Breakfast: Maple Quinoa Breakfast Bowl

Prep Time: 12-15 minutes
Total Time: 17 minutes
Serves: 1


Ingredients:
¼ cup quinoa
¾ cup non-dairy milk
¼ – ⅓ cup toasted walnuts or almonds, roughly chopped
¼ cup blueberries (or your favourite fruit of choice)
Splash of maple syrup, to taste

Directions:
1. Place the quinoa and non-dairy milk in a saucepan, bring to a boil and simmer for 12-15 minutes until fluffy and all the milk is absorbed.
2. Pour the quinoa into a bowl, top with walnuts or almonds, blueberries and a hearty drizzle of maple syrup. Feel free to add more non-dairy milk.
3. You can replace the quinoa with brown rice or oats. If you already have these grains pre-cooked, simply toss them in the saucepan with just a bit of non-dairy milk to heat up.

Lunch: Quickie Grains, Greens & Beans Bowl

Prep Time: 10 minutes
Total Time: 10 minutes
Serves: 1

Ingredients:
½ cup cooked brown rice or cauliflower rice
½ cup chickpeas
1 cup baby kale, mesclun greens or baby spinach
½ green apple or avocado, sliced
2 Tbsp creamy tahini
2 tsp extra-virgin olive oil
Pinch of salt and pepper

Directions:
1. If you’re using brown rice and it’s not cooked yet, do so according to package instructions. For a grain-free option,  use cauliflower rice.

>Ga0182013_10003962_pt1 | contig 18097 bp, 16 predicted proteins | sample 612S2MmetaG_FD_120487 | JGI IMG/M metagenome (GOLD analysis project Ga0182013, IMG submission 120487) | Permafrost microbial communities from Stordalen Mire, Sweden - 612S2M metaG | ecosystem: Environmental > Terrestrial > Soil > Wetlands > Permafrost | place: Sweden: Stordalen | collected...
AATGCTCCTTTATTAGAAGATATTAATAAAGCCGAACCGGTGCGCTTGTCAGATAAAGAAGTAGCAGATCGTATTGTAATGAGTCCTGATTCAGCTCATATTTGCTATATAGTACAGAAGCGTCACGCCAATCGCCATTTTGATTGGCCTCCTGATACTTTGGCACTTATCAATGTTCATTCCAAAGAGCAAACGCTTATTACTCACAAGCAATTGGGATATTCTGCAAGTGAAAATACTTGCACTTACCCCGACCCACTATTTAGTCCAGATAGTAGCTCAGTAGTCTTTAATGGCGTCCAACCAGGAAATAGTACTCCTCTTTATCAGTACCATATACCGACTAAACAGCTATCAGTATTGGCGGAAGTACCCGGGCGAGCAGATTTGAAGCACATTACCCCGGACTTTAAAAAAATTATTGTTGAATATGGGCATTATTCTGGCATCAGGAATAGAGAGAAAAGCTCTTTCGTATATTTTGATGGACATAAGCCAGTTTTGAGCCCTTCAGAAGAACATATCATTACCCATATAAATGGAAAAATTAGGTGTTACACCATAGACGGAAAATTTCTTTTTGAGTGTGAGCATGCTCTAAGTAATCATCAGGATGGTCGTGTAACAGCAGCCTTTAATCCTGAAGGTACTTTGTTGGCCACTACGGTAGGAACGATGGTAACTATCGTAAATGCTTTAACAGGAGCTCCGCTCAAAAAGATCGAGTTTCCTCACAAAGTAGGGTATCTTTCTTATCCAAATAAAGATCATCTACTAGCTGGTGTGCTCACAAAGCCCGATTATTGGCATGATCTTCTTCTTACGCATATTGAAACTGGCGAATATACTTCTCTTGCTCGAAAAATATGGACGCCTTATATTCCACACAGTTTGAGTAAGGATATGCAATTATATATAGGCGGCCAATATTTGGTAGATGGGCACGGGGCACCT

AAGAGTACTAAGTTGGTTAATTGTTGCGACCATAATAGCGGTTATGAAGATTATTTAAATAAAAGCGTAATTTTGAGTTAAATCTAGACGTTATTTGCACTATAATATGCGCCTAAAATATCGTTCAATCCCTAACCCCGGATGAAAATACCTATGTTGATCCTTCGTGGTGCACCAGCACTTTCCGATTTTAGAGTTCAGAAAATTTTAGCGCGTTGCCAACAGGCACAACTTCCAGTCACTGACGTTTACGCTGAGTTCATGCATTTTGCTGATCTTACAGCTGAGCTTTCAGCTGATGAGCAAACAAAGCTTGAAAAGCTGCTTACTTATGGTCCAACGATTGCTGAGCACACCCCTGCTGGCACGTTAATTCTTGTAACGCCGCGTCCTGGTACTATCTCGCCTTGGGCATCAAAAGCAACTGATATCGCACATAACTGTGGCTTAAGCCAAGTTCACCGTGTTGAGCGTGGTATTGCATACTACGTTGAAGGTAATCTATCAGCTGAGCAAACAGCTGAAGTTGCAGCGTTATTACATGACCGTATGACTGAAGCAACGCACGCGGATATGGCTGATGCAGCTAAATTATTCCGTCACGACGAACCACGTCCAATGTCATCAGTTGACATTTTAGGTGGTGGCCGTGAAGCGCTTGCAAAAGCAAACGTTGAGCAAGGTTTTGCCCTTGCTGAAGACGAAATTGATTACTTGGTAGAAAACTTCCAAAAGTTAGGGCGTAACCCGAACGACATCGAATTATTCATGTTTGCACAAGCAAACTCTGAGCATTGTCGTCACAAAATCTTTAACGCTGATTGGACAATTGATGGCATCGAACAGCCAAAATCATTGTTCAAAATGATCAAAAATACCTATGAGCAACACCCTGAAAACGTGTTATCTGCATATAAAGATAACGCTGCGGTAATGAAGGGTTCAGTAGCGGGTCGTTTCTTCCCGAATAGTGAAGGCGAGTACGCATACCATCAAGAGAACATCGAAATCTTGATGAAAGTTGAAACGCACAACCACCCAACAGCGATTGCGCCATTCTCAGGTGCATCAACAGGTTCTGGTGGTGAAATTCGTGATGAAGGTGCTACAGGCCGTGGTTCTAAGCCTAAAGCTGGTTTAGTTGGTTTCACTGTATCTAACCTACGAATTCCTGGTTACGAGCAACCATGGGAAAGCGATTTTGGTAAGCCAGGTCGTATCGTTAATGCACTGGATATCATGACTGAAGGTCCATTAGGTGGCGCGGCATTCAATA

2. Place the rice or cauliflower on the bottom of a wide bowl or reusable to-go container if you’re taking this lunch with you.
3. Pile the chickpeas together in one area of the bowl.
4. Place the greens in another area of the bowl. Then add the apple or avocado on top to create a picture-perfect meal.
5. Drizzle tahini, olive oil, salt and pepper, then mix. If you’re taking this lunch to-go, you can dress it beforehand or place the dressing components in a container on the side.

Dinner: Sheet Pan Miso Salmon

Prep Time: 15 minutes
Total Time: 18 minutes
Serves: 2

Ingredients:
1 bunch broccoli, chopped in florets
2 Tbsp extra-virgin olive oil
2.5 oz pieces of salmon
Pinch of sea salt and pepper
2 Tbsp white miso
3 tsp maple syrup
1 Tbsp sesame oil

Directions:
1. Preheat the oven to 375°.
2. Place the broccoli florets on a baking sheet lined with parchment paper. Toss with extra-virgin olive oil, salt and pepper.
3. Push some florets to the side and place the salmon in the middle of the baking sheet, so the flesh is facing up. Season the salmon with salt and pepper. Place in the oven to roast for 15 minutes.
4. While the broccoli and salmon are baking, prepare the miso marinade by whisking miso, maple syrup and sesame oil.
5. Take the salmon out of the oven when it’s done (you know it’s done when a fork gently flakes it apart) and immediately brush or spoon the miso marinade over top.

For more easy-breezy recipes, here are our best one-pan dinners with 7 ingredients or less, along with more healthy 5-ingredient lunch ideas and 3-ingredient breakfasts for better mornings.